Keeping a spotless credit history can be tough, but if you’re hoping to buy a home, maintaining or improving your credit score is well worth the effort. Factors like your FICO® score help lenders determine your creditworthiness, which in turn affects what mortgage rates, loan amounts and terms they can offer you. Luckily, there are some simple things you can do for your credit health.
1. Check your credit regularly and report any errors.
Before you can improve your credit, you’ll need to know where you stand. Thanks to the Fair Credit Reporting Act, you’re entitled to one free credit report per year from each of the major credit reporting agencies, so you should order one at least that often. Review your report for errors and challenge anything that looks incorrect. You may find anything from false accounts to loans or credit cards that you paid off years ago. Keep in mind that some problems, like bankruptcy, may stay on a credit report for 10 years or longer. To request your credit reports, go to www.annualcreditreport.com.
What is a good credit score?
Lender requirements vary, but according to the Fair Isaac Corporation (the company that invented the FICO® score):
> 800 = Exceptional credit
740 – 799 = Very good credit
670 – 739 = Good credit
580 – 669 = Fair credit
< 579 = Poor credit
2. Choose old credit over new credit.
Although using credit cards responsibly should improve your credit, opening new accounts can lower your average account age, resulting in a lower overall credit score. Getting a new credit account or closing an old one doesn’t wipe the slate clean, and sometimes it can hurt you. Whenever you can, choose to fix the problems with your old account instead of creating a new one.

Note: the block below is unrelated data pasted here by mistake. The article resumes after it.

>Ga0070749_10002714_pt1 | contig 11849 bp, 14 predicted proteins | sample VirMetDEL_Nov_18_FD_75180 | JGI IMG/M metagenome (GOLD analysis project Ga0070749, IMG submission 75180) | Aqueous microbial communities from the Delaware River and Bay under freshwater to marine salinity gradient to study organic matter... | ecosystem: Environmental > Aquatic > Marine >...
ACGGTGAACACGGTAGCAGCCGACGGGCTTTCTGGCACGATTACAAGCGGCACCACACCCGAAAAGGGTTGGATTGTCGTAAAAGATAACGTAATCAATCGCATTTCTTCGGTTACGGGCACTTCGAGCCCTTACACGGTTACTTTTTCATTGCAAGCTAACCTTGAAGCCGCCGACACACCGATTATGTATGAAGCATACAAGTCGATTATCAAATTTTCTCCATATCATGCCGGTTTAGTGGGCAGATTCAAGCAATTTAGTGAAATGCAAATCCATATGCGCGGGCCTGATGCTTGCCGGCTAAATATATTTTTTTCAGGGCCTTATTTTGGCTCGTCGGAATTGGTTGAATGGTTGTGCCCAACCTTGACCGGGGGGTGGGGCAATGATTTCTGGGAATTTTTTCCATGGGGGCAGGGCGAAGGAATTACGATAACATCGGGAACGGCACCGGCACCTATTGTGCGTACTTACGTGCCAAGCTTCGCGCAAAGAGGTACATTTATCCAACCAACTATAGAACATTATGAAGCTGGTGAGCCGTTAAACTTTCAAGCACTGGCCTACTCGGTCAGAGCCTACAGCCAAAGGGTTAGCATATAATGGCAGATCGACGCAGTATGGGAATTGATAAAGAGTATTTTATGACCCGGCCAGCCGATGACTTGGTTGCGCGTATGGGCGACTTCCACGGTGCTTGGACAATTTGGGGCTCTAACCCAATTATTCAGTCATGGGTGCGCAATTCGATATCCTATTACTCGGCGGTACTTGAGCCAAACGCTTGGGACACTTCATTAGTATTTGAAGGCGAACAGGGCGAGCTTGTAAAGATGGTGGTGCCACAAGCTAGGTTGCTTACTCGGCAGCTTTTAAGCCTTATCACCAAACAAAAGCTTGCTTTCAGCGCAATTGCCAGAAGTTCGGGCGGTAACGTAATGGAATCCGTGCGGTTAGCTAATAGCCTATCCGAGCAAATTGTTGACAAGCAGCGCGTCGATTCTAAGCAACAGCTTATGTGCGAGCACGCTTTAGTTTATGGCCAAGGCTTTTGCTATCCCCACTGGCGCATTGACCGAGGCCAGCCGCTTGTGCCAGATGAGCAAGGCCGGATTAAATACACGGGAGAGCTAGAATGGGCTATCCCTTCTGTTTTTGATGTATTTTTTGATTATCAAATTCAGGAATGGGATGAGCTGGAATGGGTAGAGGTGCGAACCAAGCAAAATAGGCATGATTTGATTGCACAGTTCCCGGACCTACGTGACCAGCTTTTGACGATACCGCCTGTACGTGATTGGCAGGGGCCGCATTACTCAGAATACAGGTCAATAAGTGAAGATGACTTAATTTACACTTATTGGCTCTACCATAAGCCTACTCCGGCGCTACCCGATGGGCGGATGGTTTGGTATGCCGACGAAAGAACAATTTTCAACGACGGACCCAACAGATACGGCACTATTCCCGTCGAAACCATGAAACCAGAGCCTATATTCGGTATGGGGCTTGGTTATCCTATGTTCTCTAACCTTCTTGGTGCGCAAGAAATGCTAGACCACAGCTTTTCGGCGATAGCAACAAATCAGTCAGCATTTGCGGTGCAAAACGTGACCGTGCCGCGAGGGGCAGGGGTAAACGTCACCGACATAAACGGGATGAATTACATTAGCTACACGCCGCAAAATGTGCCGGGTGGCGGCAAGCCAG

3. Pay your bills on time.
The better record you have for paying bills on time, the better your credit score. Even one month can make a difference. If you can, pay your bills early. It may not directly improve your score, but it could help you pay down your debt faster and it gives you time to react if your check is delayed in the mail or misprocessed. Make sure that you are actually paying off your bills, not just moving the debt around.
4. Don’t max out your credit cards.
A large outstanding debt can negatively affect your score, so keep your balances as low as you can in the months before applying for a mortgage. Instead of using one primary card and leaving the others alone, spread your payments out so that the usage on each of them is about even. A good rule of thumb is to keep credit balances below 10% of your credit limit, if possible.
5. Keep old accounts open.
Closing old credit card accounts can negatively affect your credit score in two ways. First, it can shorten the length of your credit history, making you look less reliable. Second, closing accounts reduces the total credit available to you, which makes any balances you do have appear larger. If you do need to cut up some cards, get rid of the ones you opened most recently.
Questions? If you’d like to know more about the mortgage process, prequalify for a loan or find out how much home you can afford, contact our affiliate, HomeAmerican Mortgage Corporation, at 866.400.7126 to speak with a loan officer.